I’ve just done away with four hours of my life, having spent them almost exclusively in my kitchen. Once upon a time I’d have considered that a grand waste of time, but these days I’ve decided that’s ok. Nice, even. Part of me thinks I’d be content doing this cooking/baking stuff all day long.
Still, it seems I have a knack for inserting myself into kitchen situations that are beyond my comfort level, where the learning curve appears (at least at first) neck-breakingly steep and time consuming. But isn’t that often what the kitchen experience is all about, anyway?
This time it was for the noblest of ventures, the daughter’s birthday cake. We’re not talking plain ol’ cake, though. No mere yellow or devil’s food here. We’re talking crêpe cake, layer upon buttery layer of crêpes, stacked and smeared with highfalutin custard. It’s cake as couture, delicate but rich, self-important but too pretty to turn away from.
The idea hit when I turned to a glorious, glossy, magazine photo of a professionally configured crêpe cake (for sale, the price tag in the neighborhood of $75+ shipping and handling). It’s one of those things you see, and immediately think (seized by sheer ambition or the momentary crazies), Oh, I could do that. I sold my impressionable daughter on the confection, and started Googling recipes.
It was then, after the commitment had already been made, that I realized the size of the project. That I would be required to turn out twenty or so presentable – not simply edible – crêpes. That I would be responsible for whipping up the pastry cream filling that those in-the-baking-know (this does not include me) refer to as a crème patissière.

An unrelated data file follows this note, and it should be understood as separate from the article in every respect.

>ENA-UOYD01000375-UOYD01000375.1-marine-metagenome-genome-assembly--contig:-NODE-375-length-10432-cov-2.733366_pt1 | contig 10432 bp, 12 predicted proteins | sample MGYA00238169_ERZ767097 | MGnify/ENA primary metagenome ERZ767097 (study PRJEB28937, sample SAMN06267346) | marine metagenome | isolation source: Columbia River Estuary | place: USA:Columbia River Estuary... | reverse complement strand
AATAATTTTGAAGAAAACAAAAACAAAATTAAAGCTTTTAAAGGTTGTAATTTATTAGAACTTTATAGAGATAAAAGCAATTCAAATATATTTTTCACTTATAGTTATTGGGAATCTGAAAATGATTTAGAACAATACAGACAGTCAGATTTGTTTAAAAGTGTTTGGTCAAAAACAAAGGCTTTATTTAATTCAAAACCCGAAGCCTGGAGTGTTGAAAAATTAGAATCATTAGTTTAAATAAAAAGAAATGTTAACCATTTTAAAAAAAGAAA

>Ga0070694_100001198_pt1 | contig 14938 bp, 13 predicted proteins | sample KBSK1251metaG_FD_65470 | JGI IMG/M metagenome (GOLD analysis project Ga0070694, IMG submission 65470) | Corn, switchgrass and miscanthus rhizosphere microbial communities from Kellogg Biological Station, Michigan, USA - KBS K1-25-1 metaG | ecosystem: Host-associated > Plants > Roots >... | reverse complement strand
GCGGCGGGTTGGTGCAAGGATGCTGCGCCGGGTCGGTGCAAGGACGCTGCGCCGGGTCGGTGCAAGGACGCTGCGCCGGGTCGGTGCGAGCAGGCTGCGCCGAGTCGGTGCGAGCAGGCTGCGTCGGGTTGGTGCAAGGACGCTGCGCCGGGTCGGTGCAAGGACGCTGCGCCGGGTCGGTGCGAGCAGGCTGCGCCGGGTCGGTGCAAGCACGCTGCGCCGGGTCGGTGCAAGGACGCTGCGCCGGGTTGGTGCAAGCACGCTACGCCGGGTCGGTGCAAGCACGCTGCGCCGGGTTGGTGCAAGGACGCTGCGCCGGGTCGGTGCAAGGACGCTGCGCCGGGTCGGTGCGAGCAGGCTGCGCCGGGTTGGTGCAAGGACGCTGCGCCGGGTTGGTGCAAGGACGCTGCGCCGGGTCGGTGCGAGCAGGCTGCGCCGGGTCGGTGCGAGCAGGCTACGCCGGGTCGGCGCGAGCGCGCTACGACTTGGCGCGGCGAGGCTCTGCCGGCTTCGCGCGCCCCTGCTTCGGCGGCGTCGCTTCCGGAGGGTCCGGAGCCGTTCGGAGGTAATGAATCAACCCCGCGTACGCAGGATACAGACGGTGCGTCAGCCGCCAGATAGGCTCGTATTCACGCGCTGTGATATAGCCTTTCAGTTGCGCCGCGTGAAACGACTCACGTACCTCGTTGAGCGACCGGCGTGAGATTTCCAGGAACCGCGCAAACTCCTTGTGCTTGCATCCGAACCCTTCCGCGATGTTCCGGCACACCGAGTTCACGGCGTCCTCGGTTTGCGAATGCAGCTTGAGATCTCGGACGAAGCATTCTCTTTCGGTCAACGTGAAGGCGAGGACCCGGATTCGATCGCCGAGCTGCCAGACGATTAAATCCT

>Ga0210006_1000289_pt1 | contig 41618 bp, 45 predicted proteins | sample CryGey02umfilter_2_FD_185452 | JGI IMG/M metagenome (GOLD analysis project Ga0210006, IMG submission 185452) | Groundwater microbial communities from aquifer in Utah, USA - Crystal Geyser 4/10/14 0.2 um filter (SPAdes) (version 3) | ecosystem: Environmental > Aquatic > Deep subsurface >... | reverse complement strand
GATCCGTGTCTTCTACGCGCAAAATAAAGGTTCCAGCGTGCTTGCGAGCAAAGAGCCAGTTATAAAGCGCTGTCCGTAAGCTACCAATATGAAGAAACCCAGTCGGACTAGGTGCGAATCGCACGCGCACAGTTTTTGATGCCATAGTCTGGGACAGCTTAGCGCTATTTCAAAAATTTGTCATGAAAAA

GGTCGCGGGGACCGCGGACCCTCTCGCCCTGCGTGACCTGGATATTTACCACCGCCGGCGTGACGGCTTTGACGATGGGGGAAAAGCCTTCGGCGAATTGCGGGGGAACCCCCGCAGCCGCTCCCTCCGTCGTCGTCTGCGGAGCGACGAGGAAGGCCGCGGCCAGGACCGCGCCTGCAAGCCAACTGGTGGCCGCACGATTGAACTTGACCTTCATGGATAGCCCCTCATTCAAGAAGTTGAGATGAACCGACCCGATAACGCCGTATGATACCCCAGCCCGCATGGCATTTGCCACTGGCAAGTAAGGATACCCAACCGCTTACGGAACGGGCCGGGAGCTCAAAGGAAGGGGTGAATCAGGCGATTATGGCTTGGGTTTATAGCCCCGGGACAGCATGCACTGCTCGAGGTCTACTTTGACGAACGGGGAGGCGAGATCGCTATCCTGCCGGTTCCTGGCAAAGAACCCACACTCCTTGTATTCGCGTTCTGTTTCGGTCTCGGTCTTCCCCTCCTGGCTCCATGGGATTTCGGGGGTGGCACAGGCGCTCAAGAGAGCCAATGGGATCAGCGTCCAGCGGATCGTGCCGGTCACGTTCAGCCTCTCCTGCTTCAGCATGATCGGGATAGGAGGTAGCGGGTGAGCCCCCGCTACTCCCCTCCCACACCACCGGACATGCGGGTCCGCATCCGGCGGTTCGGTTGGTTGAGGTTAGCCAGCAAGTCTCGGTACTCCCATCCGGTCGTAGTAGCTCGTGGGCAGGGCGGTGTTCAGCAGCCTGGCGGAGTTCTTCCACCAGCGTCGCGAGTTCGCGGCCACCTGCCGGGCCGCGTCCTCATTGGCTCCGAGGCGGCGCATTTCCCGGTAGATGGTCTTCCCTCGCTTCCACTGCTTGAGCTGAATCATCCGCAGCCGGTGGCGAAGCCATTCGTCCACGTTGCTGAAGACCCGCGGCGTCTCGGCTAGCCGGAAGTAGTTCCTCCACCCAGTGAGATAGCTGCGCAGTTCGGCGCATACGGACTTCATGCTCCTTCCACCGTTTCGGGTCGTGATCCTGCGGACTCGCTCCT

Not only that, but I would have to contend with an ice bath. Is it just me, or do the words “ice bath” rouse fear in other, otherwise capable preparers of food? An ice bath asks for some serious multitasking. It entails more arms than I have. It means I’m to divert attention away from heavy-handed whisking at one corner of the counter, to cross the kitchen to the freezer, to cross the kitchen again to the sink. And because I’m making something with a French name, I have to do all this with something like finesse. Something like grace.
It’s almost too Martha-esque, so that I can only picture me in a modern-day Lucy Ricardo moment (which I promise would be sad, not a single bit funny). In my vision I’m struggling with my arms around a large and slippery stainless steel bowl full of this so-called ice bath, plunging into it another bowl full of my hot, jiggling custard, and spilling the lot all over my travertine floor, which of course would send me sailing smack into the dishwasher door.
So while my crêpe making past is sporadic, at least I’m familiar with the process. But this pastry cream stuff. Hmm. Not so much familiar with that.
Although, I had to remind myself (because talking ourselves through these things is what gets us through them, after all), I did make the Buche de Noel this past Christmas, chocolate genoise, ganache and all. And it turned out just fine. Quite lovely and tasty, even. So, daunting as it seemed, I knew I had it in me somewhere to accomplish this crêpe cake, too.
And I did. A third of it is still in the fridge, in fact, and available for tastings.
For those of you anxious to please your next cake-eating crowd (or if you just want to see a more glorious version of the dessert), I used a combination of Amanda Hesser’s recommended recipes (see below) and the crème patissière recipe from Joy of Baking (link also below). I doubled the crème patissière recipe and went with the chocolate variation (I added extra chocolate, because our chocolate taste runs high around here). While Joy of Baking does not mention the ice bath, I was too afraid not to cold-shock my custard, so I did that part à la Hesser’s instructions, anyway.
I layered the crêpes with a smidge of raspberry preserves and the custard, then finished the cake with a dusting of cocoa powder and some fresh raspberries.